Specializing in fish, Pacific Catch combines innovative cooking styles from Asia, Latin America and Hawaii with fresh, local ingredients to create a California-style cuisine all its own. Patron favorites include the raved-about island fish tacos (also available with chicken or steak), as well as the pan-Asian rice bowls. The signature sweet potato fries are a must-have accompaniment to any of the seafood baskets, which feature Thai coconut shrimp, crispy oysters or a mixed catch. The staff is very responsive to your specific order, including gluten-free options. Locations in the South Bay, North Bay and two in San Francisco - including one right next to Golden Gate Park.
High ceilings and awesome Bay views establish a unique atmosphere at this well-received waterfront venue. Style and spectacle are grounded, though, by Slanted Door's authentic country Vietnamese dishes, which get a California kick from local ingredients. Taste the results in the catfish claypot, crispy peppercorn duck, shaking beef, spicy squid and mesquite-grilled pork chops. Spring rolls also come highly recommended, and great cocktails and scrumptious desserts are worth indulging in. And with a world-famous chef/owner like Charles Phan in charge (author of the fantastic cook book "Vietnamese Home Cooking"), you'll get quite a crowd. And don't forget to keep an eye out for celebrities!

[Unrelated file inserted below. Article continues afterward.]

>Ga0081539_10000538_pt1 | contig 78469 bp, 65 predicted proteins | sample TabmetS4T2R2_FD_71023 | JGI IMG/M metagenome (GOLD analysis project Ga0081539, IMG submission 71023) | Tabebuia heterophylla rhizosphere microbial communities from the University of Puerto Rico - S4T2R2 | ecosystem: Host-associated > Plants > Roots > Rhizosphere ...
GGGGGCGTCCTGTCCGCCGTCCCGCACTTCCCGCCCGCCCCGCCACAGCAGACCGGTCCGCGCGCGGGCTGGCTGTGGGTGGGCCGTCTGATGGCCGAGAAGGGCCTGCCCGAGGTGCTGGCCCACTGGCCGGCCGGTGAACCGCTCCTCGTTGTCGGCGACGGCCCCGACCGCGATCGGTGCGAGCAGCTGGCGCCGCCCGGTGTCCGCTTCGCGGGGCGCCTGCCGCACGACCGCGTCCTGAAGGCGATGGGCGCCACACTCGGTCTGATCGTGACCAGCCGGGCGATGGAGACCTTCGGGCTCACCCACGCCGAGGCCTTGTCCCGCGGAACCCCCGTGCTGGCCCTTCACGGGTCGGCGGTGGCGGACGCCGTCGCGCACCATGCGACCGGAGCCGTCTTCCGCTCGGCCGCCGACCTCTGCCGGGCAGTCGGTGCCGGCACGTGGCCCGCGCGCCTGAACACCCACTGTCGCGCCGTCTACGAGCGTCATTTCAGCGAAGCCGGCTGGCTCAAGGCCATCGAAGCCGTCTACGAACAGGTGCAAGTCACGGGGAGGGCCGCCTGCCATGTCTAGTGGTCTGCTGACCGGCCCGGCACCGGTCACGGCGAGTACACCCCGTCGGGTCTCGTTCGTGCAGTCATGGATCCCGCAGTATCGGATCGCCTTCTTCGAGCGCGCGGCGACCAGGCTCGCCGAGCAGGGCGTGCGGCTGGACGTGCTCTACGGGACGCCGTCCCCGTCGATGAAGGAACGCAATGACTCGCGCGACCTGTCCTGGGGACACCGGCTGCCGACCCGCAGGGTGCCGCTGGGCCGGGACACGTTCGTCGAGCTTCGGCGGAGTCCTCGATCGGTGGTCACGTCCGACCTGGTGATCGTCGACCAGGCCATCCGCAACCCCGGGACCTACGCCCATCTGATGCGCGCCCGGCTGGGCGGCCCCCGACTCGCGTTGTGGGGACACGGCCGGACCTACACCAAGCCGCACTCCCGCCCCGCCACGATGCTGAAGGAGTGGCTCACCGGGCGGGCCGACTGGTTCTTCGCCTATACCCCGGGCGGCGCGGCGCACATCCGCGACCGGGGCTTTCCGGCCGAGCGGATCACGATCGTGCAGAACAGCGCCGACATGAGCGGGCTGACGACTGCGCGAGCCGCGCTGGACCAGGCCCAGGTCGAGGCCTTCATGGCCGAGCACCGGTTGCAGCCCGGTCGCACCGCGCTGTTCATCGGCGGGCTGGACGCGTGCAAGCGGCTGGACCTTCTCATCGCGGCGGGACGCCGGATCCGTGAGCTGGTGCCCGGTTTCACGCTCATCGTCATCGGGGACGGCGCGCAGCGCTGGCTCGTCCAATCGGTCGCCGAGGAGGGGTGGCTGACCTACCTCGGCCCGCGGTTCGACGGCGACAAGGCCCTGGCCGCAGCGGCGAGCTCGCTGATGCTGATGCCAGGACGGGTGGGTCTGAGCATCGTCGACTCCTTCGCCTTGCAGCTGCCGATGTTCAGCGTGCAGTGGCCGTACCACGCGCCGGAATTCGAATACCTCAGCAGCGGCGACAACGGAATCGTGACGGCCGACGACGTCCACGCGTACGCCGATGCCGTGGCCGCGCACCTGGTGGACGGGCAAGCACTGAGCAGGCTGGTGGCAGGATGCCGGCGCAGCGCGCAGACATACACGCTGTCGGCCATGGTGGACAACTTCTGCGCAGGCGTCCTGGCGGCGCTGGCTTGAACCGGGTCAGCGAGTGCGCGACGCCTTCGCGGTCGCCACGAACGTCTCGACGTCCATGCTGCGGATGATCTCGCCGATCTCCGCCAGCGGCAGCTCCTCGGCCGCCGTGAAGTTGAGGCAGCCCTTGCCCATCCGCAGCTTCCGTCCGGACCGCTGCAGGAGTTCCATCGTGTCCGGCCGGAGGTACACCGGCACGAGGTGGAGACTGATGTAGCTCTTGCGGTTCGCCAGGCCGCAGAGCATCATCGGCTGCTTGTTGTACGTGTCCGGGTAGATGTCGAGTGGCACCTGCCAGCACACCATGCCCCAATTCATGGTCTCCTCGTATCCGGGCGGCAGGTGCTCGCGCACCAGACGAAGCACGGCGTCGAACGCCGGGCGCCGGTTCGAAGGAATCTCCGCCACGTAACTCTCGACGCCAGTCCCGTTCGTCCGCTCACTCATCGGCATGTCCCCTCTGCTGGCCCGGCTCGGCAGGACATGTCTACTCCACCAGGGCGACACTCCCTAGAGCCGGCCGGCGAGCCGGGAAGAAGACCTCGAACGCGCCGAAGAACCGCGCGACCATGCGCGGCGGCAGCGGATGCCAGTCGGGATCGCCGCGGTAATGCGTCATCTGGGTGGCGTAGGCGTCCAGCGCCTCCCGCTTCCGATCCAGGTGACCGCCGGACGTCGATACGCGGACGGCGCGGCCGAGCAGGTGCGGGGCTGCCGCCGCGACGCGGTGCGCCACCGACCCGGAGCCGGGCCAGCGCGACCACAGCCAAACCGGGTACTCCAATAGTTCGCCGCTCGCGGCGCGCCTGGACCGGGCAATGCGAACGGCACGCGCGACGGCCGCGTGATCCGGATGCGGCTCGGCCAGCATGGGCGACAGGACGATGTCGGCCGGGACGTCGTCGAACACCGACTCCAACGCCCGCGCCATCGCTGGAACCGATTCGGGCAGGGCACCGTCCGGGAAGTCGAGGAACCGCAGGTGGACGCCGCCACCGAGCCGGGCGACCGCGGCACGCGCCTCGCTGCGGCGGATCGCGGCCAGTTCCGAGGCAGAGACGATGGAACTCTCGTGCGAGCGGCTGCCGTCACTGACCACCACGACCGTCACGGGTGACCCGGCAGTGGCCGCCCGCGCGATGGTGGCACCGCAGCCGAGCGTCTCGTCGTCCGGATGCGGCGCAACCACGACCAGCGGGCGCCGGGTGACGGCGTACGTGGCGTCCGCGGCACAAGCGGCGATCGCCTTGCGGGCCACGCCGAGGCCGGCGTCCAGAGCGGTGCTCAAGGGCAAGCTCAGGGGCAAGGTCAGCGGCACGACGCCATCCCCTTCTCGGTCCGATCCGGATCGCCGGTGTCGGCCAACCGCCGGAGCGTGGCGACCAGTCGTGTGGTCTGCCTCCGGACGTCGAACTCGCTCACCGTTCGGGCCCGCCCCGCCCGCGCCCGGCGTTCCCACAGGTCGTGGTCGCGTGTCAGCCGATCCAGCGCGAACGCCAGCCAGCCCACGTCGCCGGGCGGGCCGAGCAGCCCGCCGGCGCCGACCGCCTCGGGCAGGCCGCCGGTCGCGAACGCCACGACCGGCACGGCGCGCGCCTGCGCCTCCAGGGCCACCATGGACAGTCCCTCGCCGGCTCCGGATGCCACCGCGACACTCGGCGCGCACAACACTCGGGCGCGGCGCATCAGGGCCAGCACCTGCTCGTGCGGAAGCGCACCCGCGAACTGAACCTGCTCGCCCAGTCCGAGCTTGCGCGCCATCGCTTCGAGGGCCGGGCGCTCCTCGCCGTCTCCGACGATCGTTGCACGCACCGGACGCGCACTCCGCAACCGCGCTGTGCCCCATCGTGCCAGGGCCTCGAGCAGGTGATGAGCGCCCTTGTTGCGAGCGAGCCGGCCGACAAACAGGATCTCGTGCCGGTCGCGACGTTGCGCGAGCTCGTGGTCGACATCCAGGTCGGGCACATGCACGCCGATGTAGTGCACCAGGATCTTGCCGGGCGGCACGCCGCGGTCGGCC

If you still have savory dreams from childhood of two slices of perfectly buttered toast squeezing out melted cheddar cheese, this restuarant is for you. And, even though the recipe is simple, they take their one product very seriously, with "Commander in Cheese" Heidi Gibson dreaming up delectable sandwiches such as "The Mousetrap," which has an unforgettable mix of Tillamook Cheddar, havarti and Monterrey jack. And since grilled cheese should go hand-in-hand with tomato soup, be sure to order a to-go cup of their house-made Smoky Tomato Soup. If you think you know grilled cheese sandwiches, swing by The American Grilled Cheese Kitchen and get an education about this simple American masterpiece.